As regular CFZ-watchers will know, for some time Corinna has been doing a column for Animals & Men and a regular segment on On The Track... particularly about out-of-place birds and rare vagrants. There seem to be more and more bird stories from all over the world hitting the news these days so, to make room for them all - and to give them all equal and worthy coverage - she has set up this new blog to cover all things feathery and Fortean.

Monday, 20 June 2016

Baby Birds Learn Calls From Their Mothers While Still In The Egg


By Pat Leonard
June 9, 2016

Rather like an expectant human mother playing Mozart to her unborn child, some mother fairywrens call softly to their eggs. Now, two recent studies conclude that two species of fairywrens can hear their mothers and even learn elements of her calls while still inside the egg.

Imitating their mother’s calls may ensure they are fed as nestlings, helping to distinguish them from the cuckoo nestlings that sometimes show up in nests. Retaining key elements of her call throughout their lives may also serve as a family “password” long after the young have grown and are raising chicks of their own.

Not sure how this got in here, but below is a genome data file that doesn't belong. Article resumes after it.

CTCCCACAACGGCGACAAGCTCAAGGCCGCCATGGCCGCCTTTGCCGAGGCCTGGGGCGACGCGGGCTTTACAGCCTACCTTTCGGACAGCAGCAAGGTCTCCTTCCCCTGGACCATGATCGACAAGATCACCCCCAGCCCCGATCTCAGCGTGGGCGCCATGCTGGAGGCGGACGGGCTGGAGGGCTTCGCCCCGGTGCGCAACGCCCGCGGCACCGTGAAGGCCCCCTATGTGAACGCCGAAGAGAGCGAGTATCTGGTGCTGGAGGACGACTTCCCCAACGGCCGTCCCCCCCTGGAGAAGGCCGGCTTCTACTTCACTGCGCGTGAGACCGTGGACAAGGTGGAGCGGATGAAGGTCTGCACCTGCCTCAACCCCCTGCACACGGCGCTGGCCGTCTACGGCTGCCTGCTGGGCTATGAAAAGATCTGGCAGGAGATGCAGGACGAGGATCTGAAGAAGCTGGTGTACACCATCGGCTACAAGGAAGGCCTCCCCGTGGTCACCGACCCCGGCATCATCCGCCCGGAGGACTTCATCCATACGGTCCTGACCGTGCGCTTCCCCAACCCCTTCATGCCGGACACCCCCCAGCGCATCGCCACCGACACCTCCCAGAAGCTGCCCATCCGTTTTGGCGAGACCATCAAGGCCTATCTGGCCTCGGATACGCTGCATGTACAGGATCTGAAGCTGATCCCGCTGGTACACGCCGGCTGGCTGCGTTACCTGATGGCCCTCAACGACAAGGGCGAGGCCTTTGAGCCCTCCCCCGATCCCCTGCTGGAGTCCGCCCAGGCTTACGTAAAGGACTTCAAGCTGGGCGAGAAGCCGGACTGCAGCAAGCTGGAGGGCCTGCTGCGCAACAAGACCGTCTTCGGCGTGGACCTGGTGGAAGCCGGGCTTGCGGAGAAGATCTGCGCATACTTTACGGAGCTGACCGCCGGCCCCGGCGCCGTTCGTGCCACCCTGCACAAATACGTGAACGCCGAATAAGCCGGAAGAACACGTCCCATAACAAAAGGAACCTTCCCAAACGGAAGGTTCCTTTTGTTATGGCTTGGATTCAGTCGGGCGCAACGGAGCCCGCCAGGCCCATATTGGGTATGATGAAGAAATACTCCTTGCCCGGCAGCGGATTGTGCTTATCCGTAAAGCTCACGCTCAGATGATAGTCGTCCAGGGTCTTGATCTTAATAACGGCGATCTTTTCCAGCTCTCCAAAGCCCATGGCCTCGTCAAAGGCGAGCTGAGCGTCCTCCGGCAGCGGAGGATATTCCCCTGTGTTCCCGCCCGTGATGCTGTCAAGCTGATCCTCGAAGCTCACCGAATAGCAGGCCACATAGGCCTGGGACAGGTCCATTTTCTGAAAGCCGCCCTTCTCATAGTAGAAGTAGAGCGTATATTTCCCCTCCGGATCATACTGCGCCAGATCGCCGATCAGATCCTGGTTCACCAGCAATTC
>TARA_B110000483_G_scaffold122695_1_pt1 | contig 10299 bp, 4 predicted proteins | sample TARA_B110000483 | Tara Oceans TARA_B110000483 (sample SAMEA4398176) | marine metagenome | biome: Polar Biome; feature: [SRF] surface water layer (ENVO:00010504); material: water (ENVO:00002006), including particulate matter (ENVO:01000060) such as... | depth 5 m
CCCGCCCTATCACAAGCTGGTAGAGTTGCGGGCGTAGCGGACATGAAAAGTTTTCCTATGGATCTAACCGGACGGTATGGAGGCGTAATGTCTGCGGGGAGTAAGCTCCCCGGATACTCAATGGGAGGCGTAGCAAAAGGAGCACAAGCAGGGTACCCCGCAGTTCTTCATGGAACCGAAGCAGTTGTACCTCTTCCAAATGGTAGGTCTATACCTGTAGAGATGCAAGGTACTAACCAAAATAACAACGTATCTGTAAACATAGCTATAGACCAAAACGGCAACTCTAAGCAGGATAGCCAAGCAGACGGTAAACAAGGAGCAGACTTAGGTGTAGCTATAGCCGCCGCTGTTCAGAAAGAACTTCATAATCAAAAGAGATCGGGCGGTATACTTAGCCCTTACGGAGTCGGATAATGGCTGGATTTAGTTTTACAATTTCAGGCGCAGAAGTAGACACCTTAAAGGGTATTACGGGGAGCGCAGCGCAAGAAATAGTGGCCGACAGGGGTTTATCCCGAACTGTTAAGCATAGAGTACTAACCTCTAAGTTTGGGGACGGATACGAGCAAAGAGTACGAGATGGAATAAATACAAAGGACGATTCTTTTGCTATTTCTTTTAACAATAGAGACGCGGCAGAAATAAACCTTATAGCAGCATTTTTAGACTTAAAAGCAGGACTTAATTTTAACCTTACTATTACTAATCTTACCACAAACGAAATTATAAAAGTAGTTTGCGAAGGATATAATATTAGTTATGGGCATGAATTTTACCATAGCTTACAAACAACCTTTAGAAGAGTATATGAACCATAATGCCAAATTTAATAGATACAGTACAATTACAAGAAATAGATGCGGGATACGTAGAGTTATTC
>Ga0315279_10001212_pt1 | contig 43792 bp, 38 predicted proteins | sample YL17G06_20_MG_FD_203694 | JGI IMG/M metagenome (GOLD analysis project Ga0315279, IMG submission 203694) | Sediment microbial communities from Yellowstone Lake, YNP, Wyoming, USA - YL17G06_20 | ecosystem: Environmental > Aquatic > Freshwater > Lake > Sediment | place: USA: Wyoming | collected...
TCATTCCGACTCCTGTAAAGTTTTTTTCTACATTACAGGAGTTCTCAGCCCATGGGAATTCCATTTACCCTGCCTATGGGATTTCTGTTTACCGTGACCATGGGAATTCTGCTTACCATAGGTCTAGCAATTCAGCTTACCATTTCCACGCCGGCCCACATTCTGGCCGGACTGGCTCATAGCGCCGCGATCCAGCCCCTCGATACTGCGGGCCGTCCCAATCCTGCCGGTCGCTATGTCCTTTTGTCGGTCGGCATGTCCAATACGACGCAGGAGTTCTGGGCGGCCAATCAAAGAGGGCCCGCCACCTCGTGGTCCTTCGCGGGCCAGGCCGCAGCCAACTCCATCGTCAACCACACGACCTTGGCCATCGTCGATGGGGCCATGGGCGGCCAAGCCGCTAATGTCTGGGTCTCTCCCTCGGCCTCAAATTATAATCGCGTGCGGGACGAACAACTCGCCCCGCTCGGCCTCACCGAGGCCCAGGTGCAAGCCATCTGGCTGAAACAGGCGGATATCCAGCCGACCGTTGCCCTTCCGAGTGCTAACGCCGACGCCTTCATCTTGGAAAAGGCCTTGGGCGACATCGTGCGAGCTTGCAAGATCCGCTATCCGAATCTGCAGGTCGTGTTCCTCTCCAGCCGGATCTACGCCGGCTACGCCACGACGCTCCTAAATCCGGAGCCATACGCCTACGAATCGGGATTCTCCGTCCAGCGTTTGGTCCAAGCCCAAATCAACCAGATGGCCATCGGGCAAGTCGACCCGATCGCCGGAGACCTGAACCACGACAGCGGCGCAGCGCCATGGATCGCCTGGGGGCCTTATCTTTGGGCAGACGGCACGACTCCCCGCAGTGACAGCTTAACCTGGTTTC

Fairywrens are small Australian songbirds. Nine species occur on the continent where they can be common suburban birds, in places as familiar as chickadees are in the U.S. The males are often brilliantly colored in glittering blue or red, and the species’ unusual breeding habits have made their behavior a popular research topic for decades.

A series of experiments on Superb Fairywrens led by Diane Colombelli-NĂ©grel and Sonia Kleindorfer of Australia’s Flinders University suggested the embryos were learning while still in the egg—contradicting a long-held view that embryos have limited learning abilities. Even among humans, it’s only been in the past few years that research has shown an unborn baby can begin to learn the sounds of speech when it is 30 weeks old.



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